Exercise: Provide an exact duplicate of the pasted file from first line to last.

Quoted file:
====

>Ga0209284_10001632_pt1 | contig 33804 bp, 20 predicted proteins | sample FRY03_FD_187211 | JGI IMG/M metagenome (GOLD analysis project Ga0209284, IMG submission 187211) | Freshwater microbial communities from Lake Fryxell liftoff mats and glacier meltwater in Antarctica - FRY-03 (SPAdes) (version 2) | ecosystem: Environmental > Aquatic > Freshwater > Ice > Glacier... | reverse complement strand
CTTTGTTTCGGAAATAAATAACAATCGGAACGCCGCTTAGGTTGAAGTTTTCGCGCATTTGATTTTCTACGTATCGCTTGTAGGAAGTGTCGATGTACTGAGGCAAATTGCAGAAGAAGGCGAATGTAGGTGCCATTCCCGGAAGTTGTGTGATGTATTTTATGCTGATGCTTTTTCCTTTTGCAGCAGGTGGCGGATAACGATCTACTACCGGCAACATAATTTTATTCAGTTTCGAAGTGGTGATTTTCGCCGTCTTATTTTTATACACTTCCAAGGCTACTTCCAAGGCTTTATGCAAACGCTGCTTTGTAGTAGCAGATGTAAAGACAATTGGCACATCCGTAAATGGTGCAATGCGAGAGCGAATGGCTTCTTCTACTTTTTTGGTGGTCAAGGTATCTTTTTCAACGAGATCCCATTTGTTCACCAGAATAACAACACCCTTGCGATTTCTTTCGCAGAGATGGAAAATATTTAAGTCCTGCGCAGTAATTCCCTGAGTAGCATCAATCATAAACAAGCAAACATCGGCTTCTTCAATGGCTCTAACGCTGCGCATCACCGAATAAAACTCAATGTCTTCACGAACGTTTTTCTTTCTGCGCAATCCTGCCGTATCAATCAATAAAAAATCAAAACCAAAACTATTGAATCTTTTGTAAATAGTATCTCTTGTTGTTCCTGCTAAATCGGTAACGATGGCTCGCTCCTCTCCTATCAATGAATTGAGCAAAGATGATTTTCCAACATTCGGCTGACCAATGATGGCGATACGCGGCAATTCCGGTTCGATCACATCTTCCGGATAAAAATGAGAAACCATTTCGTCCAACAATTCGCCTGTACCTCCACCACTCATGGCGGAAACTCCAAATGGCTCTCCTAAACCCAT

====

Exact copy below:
>Ga0209284_10001632_pt1 | contig 33804 bp, 20 predicted proteins | sample FRY03_FD_187211 | JGI IMG/M metagenome (GOLD analysis project Ga0209284, IMG submission 187211) | Freshwater microbial communities from Lake Fryxell liftoff mats and glacier meltwater in Antarctica - FRY-03 (SPAdes) (version 2) | ecosystem: Environmental > Aquatic > Freshwater > Ice > Glacier... | reverse complement strand
CTTTGTTTCGGAAATAAATAACAATCGGAACGCCGCTTAGGTTGAAGTTTTCGCGCATTTGATTTTCTACGTATCGCTTGTAGGAAGTGTCGATGTACTGAGGCAAATTGCAGAAGAAGGCGAATGTAGGTGCCATTCCCGGAAGTTGTGTGATGTATTTTATGCTGATGCTTTTTCCTTTTGCAGCAGGTGGCGGATAACGATCTACTACCGGCAACATAATTTTATTCAGTTTCGAAGTGGTGATTTTCGCCGTCTTATTTTTATACACTTCCAAGGCTACTTCCAAGGCTTTATGCAAACGCTGCTTTGTAGTAGCAGATGTAAAGACAATTGGCACATCCGTAAATGGTGCAATGCGAGAGCGAATGGCTTCTTCTACTTTTTTGGTGGTCAAGGTATCTTTTTCAACGAGATCCCATTTGTTCACCAGAATAACAACACCCTTGCGATTTCTTTCGCAGAGATGGAAAATATTTAAGTCCTGCGCAGTAATTCCCTGAGTAGCATCAATCATAAACAAGCAAACATCGGCTTCTTCAATGGCTCTAACGCTGCGCATCACCGAATAAAACTCAATGTCTTCACGAACGTTTTTCTTTCTGCGCAATCCTGCCGTATCAATCAATAAAAAATCAAAACCAAAACTATTGAATCTTTTGTAAATAGTATCTCTTGTTGTTCCTGCTAAATCGGTAACGATGGCTCGCTCCTCTCCTATCAATGAATTGAGCAAAGATGATTTTCCAACATTCGGCTGACCAATGATGGCGATACGCGGCAATTCCGGTTCGATCACATCTTCCGGATAAAAATGAGAAACCATTTCGTCCAACAATTCGCCTGTACCTCCACCACTCATGGCGGAAACTCCAAATGGCTCTCCTAAACCCAT